Lots of budget cuts are hard to get your head around. Say, the Department of Environmental Conservation is going to have fewer people. Well, exactly what does that mean to you and me? Even the people who work there are still trying to figure that out. But closing a rest area, we can understand.
We’ve all been to them, grateful for a clean, safe place to stop and do your business. All the better if they have good coffee and a friendly person behind the desk to make small talk with. I availed myself of all those things at the Highgate rest area just last week. Apparently, the friendly person behind the desk is going to lose her job now.
A bunch of out-of-state drivers want us to keep the rest areas open, according to the Associated Press
. Easy for them to say, of course, in that they’re not footing the bill. Ah, but one of them even suggested the state ask for a $1 donation at each rest area.
Most of us would be happy to pay a $1 for a clean, safe rest area, but only if we didn’t have to, and then, well, maybe they’d be happy to pay in theory, just not on this particular visit. Next time, maybe.
I like a nice rest area as much as the next guy. You tend to remember states that have good ones (Tennessee) and bad ones (Arkansas). But the truth is we might all be better off if we got off at an exit, bought a cup of coffee and used the facilities at a commercial venture. If we hadn’t used the Highgate rest area, maybe we would have frequented the Swanton Dunkin’ Donuts.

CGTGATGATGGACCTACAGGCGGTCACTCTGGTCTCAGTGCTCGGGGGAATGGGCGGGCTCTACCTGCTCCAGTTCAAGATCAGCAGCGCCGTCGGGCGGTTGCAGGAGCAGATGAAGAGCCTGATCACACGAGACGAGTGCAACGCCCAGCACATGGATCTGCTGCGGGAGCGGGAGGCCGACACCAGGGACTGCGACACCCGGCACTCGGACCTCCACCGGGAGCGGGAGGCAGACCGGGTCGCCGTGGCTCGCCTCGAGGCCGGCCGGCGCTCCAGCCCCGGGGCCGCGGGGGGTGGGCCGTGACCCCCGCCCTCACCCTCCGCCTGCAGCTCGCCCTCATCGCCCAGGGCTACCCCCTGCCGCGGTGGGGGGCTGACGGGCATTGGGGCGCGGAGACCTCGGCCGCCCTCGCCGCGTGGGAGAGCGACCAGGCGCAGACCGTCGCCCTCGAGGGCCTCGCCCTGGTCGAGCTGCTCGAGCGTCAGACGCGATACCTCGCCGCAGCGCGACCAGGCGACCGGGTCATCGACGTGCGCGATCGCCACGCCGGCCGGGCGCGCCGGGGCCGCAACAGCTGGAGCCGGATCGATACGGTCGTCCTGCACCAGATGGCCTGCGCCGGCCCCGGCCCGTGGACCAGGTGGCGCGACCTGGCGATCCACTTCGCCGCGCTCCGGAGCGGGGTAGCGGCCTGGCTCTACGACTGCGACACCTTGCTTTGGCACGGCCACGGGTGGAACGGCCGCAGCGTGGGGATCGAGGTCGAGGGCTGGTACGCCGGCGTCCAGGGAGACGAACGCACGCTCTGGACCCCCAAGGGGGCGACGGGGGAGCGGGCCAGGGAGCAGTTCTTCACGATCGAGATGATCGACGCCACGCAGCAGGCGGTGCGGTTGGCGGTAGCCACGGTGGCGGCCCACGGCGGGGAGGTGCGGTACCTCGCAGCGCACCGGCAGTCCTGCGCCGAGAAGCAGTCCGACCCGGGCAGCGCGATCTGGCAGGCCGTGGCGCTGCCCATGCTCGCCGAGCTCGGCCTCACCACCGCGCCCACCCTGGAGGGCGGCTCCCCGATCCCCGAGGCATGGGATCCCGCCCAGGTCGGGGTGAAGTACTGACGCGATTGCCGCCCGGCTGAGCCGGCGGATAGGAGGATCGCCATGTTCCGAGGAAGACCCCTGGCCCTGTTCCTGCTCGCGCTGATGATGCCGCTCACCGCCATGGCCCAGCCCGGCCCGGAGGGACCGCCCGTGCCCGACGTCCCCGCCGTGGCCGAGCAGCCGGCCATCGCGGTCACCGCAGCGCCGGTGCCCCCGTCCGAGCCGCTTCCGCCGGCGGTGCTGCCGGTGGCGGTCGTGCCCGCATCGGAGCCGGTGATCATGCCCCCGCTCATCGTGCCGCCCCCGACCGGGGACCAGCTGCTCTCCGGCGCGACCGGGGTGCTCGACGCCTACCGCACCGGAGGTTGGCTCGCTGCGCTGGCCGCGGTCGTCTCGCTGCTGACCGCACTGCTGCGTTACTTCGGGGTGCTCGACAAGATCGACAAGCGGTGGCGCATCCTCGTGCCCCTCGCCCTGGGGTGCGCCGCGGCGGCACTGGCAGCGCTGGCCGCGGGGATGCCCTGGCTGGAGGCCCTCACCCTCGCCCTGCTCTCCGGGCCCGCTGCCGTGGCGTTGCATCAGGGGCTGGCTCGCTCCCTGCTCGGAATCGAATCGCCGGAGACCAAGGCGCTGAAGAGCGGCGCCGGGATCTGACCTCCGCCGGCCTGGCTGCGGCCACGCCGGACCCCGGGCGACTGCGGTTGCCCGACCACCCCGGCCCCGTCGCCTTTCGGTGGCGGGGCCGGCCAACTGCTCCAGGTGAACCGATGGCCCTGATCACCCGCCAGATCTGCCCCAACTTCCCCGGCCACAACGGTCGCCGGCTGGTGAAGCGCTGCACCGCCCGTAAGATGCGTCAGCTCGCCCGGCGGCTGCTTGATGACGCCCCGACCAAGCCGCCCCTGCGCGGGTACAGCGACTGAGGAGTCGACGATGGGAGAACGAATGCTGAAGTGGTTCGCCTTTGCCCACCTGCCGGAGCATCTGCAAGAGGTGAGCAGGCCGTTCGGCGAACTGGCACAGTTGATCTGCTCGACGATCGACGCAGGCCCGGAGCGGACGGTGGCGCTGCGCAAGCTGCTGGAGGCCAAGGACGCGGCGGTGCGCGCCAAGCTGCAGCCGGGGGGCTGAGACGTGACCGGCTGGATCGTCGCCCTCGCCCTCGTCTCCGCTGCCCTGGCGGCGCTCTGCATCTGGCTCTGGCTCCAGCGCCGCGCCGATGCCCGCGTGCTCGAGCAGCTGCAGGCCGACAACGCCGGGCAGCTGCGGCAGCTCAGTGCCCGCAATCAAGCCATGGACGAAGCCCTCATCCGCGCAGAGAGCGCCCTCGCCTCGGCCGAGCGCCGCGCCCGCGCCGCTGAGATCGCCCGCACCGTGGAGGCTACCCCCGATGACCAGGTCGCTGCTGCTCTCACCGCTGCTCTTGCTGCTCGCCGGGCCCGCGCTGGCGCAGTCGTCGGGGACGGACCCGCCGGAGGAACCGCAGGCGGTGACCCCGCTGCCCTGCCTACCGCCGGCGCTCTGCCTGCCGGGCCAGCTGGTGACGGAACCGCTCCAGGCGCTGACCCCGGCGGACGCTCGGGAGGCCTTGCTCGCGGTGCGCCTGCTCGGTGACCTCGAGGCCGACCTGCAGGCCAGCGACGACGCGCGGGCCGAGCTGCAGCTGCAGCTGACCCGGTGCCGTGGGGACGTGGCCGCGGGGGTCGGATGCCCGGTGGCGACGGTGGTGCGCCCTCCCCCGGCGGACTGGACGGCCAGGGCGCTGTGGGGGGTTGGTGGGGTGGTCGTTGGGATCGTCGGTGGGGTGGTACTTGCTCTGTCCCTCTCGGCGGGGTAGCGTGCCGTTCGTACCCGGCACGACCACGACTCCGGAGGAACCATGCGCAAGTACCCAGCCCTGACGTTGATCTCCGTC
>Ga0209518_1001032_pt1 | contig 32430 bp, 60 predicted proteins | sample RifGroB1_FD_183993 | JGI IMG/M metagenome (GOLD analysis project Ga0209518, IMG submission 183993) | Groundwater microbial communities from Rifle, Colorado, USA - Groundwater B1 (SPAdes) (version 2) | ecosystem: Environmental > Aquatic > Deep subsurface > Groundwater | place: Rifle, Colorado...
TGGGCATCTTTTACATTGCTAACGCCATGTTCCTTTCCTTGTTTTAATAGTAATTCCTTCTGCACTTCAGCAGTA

There’s a nice rest area at the Vermont/New York border in Fair Haven that I haven’t stopped at in years because there are also two convenience stores with clean, plentiful restrooms, good coffee and cheap gas practically within spitting distance.
Why shouldn’t we encourage people to get off at Randolph and visit the convenience store or the McDonald’s rather than the taxpayer-funded rest area?
Would we miss out on the tourism angle? All those maps and fliers for B&Bs and Ben & Jerry’s? Why can’t there be some sort of public-private partnership by which the convenience store displays those?
Is it true, as one traveler told the Associated Press, that “Nothing’s worse than seeing somebody on the side of the highway, going to the bathroom"? I pulled a pop quiz on my husband at the breakfast table this morning. Fill in the blank, I said, Nothing's worse than ... ?
He'd just gotten back from visiting his father, who just had quadruple bypass surgery (he's doing well), and his mother, who is sitting home without electricity from last week's ice storm (she's not doing so well). So his first answer was not "seeing somebody on the side of the highway, going to the bathroom."
- Terri Hallenbeck